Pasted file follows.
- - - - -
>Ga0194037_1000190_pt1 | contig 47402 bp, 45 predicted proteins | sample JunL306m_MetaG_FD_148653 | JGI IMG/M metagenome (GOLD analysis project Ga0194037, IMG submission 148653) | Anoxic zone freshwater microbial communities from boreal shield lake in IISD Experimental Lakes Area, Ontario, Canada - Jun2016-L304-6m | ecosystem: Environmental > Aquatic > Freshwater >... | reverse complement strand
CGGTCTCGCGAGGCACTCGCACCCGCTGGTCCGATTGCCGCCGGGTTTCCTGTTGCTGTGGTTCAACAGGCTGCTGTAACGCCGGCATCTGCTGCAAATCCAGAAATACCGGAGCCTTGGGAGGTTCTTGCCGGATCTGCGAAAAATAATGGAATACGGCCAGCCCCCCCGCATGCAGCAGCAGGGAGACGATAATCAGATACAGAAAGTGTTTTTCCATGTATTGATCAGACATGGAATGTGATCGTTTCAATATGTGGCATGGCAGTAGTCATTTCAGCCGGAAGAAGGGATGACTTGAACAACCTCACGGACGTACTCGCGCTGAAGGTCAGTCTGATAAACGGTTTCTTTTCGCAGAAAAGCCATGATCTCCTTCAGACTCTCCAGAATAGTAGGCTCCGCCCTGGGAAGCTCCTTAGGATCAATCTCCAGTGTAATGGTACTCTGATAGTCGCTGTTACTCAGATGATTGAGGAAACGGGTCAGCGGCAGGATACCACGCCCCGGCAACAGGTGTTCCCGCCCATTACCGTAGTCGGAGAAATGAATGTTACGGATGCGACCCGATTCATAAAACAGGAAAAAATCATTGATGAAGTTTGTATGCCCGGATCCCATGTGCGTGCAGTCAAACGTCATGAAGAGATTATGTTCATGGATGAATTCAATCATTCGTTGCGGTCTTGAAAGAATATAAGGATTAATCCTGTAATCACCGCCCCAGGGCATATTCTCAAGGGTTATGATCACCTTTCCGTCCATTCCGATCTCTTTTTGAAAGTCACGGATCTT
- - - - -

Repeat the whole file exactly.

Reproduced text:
>Ga0194037_1000190_pt1 | contig 47402 bp, 45 predicted proteins | sample JunL306m_MetaG_FD_148653 | JGI IMG/M metagenome (GOLD analysis project Ga0194037, IMG submission 148653) | Anoxic zone freshwater microbial communities from boreal shield lake in IISD Experimental Lakes Area, Ontario, Canada - Jun2016-L304-6m | ecosystem: Environmental > Aquatic > Freshwater >... | reverse complement strand
CGGTCTCGCGAGGCACTCGCACCCGCTGGTCCGATTGCCGCCGGGTTTCCTGTTGCTGTGGTTCAACAGGCTGCTGTAACGCCGGCATCTGCTGCAAATCCAGAAATACCGGAGCCTTGGGAGGTTCTTGCCGGATCTGCGAAAAATAATGGAATACGGCCAGCCCCCCCGCATGCAGCAGCAGGGAGACGATAATCAGATACAGAAAGTGTTTTTCCATGTATTGATCAGACATGGAATGTGATCGTTTCAATATGTGGCATGGCAGTAGTCATTTCAGCCGGAAGAAGGGATGACTTGAACAACCTCACGGACGTACTCGCGCTGAAGGTCAGTCTGATAAACGGTTTCTTTTCGCAGAAAAGCCATGATCTCCTTCAGACTCTCCAGAATAGTAGGCTCCGCCCTGGGAAGCTCCTTAGGATCAATCTCCAGTGTAATGGTACTCTGATAGTCGCTGTTACTCAGATGATTGAGGAAACGGGTCAGCGGCAGGATACCACGCCCCGGCAACAGGTGTTCCCGCCCATTACCGTAGTCGGAGAAATGAATGTTACGGATGCGACCCGATTCATAAAACAGGAAAAAATCATTGATGAAGTTTGTATGCCCGGATCCCATGTGCGTGCAGTCAAACGTCATGAAGAGATTATGTTCATGGATGAATTCAATCATTCGTTGCGGTCTTGAAAGAATATAAGGATTAATCCTGTAATCACCGCCCCAGGGCATATTCTCAAGGGTTATGATCACCTTTCCGTCCATTCCGATCTCTTTTTGAAAGTCACGGATCTT